Under the Trump administration, the CFPB has been weakened and its future put at risk. The CFPB’s acting director, Mick Mulvaney, is working to limit the CFPB’s ability to create consumer protection rules. Mulvaney has also suggested that he may limit public access to the CFPB’s public database of consumer complaints – a vital source of public information and an “early warning system” for emerging scams and scandals. Under Mulvaney, the CFPB has also failed to file any new enforcement actions in court, and put its investigation into the Equifax data breach “on ice,” according to Reuters.
A similar bit of unlearning has been happening in another area of the marketplace: the market for consumer products.
In 2007, just as the financial crisis was starting to get underway, consumers were put on high alert as a record number of dangerous products were recalled, including millions of toys and children’s jewelry that contained lead paint or dangerous chemicals, and one million cribs that presented strangulation hazards.
In response, Congress passed the Consumer Product Safety Improvement Act, which dramatically strengthened the federal government’s ability to keep consumers safe, including by addressing lead and other hazardous materials, and by creating a searchable database of harm reports at www.saferproducts.gov.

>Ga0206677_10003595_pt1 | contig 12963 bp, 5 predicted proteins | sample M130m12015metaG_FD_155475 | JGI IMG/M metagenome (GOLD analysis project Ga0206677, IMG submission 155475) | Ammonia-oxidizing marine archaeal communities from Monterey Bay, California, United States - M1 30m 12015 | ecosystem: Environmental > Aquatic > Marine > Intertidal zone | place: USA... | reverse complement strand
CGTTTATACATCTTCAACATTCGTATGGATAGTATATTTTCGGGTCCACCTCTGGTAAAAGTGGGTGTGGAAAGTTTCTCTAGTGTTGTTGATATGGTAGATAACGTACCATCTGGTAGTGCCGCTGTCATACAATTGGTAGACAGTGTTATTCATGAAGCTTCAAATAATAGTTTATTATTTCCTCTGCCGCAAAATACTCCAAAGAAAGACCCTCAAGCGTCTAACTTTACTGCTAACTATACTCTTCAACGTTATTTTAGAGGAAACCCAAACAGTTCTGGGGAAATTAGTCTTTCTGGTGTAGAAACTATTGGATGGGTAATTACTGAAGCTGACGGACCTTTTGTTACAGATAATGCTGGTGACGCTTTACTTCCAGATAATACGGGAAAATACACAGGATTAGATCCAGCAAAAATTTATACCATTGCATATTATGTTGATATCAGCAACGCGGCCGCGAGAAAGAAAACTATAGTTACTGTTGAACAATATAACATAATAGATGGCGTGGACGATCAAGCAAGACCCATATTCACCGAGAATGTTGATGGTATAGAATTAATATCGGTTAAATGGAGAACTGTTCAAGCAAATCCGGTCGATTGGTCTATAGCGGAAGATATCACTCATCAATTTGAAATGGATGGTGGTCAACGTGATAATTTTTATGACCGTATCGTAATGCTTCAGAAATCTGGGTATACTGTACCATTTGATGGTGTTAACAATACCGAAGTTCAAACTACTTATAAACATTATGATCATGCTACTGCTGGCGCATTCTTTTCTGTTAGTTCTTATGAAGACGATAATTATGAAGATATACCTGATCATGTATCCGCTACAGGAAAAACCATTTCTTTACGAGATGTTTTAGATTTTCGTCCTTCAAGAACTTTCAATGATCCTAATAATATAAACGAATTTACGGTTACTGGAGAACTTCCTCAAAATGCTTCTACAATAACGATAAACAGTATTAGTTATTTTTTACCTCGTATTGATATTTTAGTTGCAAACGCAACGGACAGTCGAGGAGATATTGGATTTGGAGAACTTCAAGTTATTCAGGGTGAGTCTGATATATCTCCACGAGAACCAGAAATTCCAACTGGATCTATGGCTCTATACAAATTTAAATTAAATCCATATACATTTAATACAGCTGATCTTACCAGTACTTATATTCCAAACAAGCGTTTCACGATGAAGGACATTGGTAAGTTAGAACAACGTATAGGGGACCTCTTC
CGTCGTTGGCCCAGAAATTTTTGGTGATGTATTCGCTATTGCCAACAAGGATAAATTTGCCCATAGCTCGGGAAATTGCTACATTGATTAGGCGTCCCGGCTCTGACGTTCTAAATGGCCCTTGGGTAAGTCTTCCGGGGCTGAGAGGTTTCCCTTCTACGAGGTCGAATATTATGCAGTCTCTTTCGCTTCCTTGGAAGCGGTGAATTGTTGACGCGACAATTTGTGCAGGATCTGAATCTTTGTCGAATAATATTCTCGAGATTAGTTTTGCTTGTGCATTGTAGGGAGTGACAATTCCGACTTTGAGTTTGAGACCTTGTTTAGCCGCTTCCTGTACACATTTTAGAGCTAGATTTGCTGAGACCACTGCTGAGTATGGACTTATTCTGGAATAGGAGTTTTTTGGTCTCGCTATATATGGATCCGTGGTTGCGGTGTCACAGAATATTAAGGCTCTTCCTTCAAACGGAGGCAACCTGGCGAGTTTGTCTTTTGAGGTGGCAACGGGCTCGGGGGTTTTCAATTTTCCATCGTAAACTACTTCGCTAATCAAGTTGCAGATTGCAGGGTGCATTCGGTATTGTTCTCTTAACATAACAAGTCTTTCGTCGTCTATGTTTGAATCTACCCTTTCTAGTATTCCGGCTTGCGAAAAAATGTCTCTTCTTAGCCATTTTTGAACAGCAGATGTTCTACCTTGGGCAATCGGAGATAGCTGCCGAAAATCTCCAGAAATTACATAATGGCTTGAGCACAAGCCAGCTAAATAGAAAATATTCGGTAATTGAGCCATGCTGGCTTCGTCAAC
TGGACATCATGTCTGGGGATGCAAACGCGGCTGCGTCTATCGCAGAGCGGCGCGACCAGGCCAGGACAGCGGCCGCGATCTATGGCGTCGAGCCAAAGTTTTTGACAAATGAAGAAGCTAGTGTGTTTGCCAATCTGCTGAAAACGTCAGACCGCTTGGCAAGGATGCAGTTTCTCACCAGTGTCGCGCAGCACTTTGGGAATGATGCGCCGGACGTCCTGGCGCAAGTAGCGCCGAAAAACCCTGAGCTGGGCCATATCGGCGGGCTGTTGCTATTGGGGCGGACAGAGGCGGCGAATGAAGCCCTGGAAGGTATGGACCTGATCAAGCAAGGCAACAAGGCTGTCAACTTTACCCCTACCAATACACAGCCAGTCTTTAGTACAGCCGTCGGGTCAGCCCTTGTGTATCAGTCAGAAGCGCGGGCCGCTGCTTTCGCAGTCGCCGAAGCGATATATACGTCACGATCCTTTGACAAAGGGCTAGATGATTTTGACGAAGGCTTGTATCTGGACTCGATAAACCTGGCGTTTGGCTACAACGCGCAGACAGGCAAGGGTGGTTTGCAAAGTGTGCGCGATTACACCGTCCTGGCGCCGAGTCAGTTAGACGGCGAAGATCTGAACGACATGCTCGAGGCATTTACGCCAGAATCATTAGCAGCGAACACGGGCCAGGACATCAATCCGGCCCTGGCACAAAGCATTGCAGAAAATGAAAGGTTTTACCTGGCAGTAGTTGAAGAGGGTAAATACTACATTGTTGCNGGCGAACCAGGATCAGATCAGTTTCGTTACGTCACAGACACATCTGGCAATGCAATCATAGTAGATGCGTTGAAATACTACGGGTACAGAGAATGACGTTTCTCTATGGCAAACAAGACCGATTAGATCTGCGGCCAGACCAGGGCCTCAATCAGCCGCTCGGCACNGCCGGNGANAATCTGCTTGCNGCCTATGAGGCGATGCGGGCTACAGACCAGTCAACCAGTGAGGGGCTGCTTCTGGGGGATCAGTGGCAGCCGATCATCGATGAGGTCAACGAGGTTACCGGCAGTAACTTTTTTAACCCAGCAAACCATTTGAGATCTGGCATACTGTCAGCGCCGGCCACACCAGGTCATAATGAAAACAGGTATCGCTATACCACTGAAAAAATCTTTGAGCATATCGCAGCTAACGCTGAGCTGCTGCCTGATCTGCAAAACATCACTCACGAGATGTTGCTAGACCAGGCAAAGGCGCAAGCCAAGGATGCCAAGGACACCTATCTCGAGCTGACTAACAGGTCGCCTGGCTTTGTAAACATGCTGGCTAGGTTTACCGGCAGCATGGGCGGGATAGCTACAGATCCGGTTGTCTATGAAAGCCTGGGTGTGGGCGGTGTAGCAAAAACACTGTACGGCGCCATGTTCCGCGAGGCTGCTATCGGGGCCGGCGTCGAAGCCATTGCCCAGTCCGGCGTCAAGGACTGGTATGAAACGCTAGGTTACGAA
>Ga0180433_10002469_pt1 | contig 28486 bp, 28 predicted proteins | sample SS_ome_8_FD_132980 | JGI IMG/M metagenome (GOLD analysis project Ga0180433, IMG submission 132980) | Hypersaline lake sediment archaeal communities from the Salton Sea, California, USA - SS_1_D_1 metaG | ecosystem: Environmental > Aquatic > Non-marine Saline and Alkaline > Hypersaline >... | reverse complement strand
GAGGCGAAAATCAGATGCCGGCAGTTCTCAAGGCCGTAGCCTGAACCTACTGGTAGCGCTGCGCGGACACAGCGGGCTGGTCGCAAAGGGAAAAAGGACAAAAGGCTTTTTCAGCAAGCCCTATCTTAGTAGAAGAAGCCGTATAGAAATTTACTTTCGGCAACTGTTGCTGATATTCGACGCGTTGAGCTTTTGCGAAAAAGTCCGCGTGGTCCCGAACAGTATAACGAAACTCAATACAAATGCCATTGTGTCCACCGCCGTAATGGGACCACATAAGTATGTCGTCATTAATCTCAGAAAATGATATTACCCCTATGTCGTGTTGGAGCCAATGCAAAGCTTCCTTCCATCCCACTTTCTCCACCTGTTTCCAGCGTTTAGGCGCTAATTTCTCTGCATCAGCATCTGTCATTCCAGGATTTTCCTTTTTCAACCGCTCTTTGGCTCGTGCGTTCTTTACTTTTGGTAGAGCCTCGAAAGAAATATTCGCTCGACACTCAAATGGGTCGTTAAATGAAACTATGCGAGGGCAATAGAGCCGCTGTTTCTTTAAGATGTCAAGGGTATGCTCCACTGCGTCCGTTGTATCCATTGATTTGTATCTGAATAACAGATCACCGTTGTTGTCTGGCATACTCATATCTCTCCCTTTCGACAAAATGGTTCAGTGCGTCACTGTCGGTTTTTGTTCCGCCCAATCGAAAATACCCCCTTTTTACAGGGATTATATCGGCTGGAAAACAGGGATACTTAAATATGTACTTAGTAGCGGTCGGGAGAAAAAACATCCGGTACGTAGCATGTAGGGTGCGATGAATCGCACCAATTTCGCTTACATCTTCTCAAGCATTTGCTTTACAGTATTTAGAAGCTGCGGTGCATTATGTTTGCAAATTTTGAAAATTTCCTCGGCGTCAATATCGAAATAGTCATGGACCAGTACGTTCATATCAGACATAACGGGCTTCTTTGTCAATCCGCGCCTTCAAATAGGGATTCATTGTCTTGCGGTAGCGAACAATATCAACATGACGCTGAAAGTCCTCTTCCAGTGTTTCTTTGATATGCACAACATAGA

The Trump administration is also threatening that progress. In an op-ed for The Hill, a former chair of the Consumer Product Safety Commission (CPSC) wrote that Trump is “decimating” the commission. For example, right before Trump’s election, the CPSC voted for rules to limit carbon monoxide emissions from portable generators, a rule that could save about 70 lives a year. Soon after, Trump appointed a new head of the CPSC - Ann Buerkle - whose first action as acting chairman of the commission was to kill the proposal.
The last couple years have seen a bleak turn for consumers – will 2019 be any better? In the short term, at least, both the CFPB and CPSC are likely to maintain their current courses. The CFPB is getting a new director – Trump’s nominee for the next five years, Kathy Kraninger, is moving swiftly through her senate nomination – but she seems likely to follow Mulvaney’s lead. And while the CPSC’s acting chairman has not been officially confirmed in her role, it is hard to imagine substantive changes taking place any time soon.